When a dog (or person) develops lymphoma, their lymphocytes transform into abnormal cancer cells, growing quickly and uncontrollably. This will cause a compromised immune system, and when these cells make their way throughout the dog’s lymphatic system, they force themselves into lymph nodes and cause swelling.

Canine Lymphoma

Sick Dog with Lymphoma on the Floor

While there are different forms of canine lymphoma, the most common type of lymphoma in dogs is referred to as multicentric lymphoma, and it spreads rapidly. Lymphoma is typically found in middle-aged or senior dogs, and certain dog breeds are more prone to developing this cancer, possibly due to a genetic component.

Some dog breeds that have a higher risk of developing lymphoma include:

  • Bullmastiffs
  • Boxers
  • Golden Retrievers
  • Basset Hounds
  • Scottish Terriers
  • Saint Bernards
  • Airedale Terriers
  • Bulldogs

When it comes to lymphoma, there are typically four different types:

  • Multicentric (systemic) lymphoma. The most common type of lymphoma in canines. Multicentric lymphoma accounts for around 80% of lymphoma cases in dogs. Lymph nodes throughout the body are affected by this type of cancer.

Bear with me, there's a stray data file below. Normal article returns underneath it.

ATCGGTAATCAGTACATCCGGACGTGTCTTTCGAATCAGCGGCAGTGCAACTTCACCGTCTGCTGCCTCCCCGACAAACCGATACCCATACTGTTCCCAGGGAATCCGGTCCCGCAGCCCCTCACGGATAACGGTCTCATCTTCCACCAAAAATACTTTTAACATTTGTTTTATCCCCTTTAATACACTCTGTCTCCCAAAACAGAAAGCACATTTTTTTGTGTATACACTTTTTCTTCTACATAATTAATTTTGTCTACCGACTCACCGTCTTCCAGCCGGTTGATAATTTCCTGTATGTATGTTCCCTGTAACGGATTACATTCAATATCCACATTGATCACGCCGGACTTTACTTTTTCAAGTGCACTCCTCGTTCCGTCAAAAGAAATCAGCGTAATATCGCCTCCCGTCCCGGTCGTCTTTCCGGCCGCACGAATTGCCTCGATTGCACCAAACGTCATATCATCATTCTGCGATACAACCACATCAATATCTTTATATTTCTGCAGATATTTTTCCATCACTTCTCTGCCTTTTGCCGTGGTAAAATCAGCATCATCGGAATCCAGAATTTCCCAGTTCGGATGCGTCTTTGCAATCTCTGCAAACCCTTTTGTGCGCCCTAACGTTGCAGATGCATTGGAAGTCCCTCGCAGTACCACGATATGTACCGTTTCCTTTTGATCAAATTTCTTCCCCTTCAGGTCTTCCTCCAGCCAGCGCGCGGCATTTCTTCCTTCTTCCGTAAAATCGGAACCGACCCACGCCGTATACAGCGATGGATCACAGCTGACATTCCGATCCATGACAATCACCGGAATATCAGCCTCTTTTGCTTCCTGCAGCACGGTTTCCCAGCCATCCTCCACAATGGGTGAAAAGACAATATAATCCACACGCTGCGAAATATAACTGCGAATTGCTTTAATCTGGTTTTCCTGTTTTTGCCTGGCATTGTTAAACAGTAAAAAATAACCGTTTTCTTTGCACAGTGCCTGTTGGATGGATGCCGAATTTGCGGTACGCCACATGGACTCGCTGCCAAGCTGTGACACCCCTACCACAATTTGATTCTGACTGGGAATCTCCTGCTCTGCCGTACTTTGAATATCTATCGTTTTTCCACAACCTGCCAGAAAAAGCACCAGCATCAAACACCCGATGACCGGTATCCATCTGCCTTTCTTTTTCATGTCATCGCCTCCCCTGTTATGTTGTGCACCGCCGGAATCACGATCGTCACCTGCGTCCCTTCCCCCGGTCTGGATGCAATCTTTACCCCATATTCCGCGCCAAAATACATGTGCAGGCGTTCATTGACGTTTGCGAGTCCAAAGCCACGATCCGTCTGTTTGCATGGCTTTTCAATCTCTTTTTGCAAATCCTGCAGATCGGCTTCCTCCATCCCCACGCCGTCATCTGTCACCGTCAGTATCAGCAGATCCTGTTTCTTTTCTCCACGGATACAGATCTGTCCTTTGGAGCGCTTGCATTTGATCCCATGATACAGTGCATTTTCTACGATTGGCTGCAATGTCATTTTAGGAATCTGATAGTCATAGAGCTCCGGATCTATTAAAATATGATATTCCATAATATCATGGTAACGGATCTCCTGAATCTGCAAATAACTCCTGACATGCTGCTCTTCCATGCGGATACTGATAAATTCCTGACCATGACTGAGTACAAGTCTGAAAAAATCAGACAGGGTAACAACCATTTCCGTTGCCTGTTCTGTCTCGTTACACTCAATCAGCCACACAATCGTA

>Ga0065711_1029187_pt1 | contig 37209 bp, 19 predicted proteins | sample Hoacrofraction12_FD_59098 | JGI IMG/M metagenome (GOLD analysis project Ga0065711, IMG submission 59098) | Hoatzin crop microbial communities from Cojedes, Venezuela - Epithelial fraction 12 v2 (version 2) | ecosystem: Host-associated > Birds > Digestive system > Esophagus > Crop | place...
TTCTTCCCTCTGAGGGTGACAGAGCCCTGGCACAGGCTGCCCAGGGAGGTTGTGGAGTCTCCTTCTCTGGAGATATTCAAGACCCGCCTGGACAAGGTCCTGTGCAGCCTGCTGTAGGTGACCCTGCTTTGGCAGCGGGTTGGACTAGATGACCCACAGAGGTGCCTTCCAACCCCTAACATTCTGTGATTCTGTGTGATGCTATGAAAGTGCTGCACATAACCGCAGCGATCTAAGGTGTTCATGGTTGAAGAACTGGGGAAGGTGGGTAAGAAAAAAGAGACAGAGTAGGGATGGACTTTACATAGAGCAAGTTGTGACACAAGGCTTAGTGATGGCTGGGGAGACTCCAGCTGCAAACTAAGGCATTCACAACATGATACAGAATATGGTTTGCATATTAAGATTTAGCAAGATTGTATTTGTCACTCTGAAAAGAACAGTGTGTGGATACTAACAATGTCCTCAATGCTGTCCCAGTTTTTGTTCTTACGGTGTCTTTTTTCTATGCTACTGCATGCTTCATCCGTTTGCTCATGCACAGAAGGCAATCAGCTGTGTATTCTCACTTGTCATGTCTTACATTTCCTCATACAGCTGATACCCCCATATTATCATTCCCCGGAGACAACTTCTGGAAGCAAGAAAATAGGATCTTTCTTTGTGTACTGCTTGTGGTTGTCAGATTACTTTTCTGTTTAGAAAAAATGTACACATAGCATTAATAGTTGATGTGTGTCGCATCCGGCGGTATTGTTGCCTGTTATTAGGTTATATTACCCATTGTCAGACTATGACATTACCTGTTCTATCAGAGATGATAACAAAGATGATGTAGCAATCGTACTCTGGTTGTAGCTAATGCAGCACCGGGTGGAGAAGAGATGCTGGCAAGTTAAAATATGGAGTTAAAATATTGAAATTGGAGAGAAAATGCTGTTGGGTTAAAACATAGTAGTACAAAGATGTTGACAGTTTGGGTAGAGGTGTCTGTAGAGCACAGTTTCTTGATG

• Alimentary lymphoma. This type of lymphoma occurs in the gastrointestinal tract. This is coming in as a close second when it comes to common types of canine lymphoma.
  • Mediastinal lymphoma. This form of lymphoma is rarer and affects the lymphoid organs found in the chest, such as the lymph nodes or the thymus.
  • Extranodal lymphoma. This type of lymphoma is also very rare, but it does happen. It targets a specific organ that is not a part of the lymphatic system. It develops in areas like the skin, eyes, kidneys, lungs, or nervous system.

Like human cancers, canine lymphoma is broken into different stages to signify the degree to which it has spread throughout the body.

Canine lymphoma stages are as follows:

  • Stage I – cancer is contained to one single lymph node in the dog’s body
  • Stage II – cancer is contained to multiple lymph nodes on one side (either the top side or the bottom side of the dog)
  • Stage III – cancer is only contained in the lymph nodes themselves but is found in various nodes in the dog’s body
  • Stage IV – cancer is located in the dog’s spleen and liver, regardless of whether it started there or spread there
  • Stage V – cancer is located in various parts of the body, or the bone marrow or central nervous system

Symptoms of Lymphoma in Dogs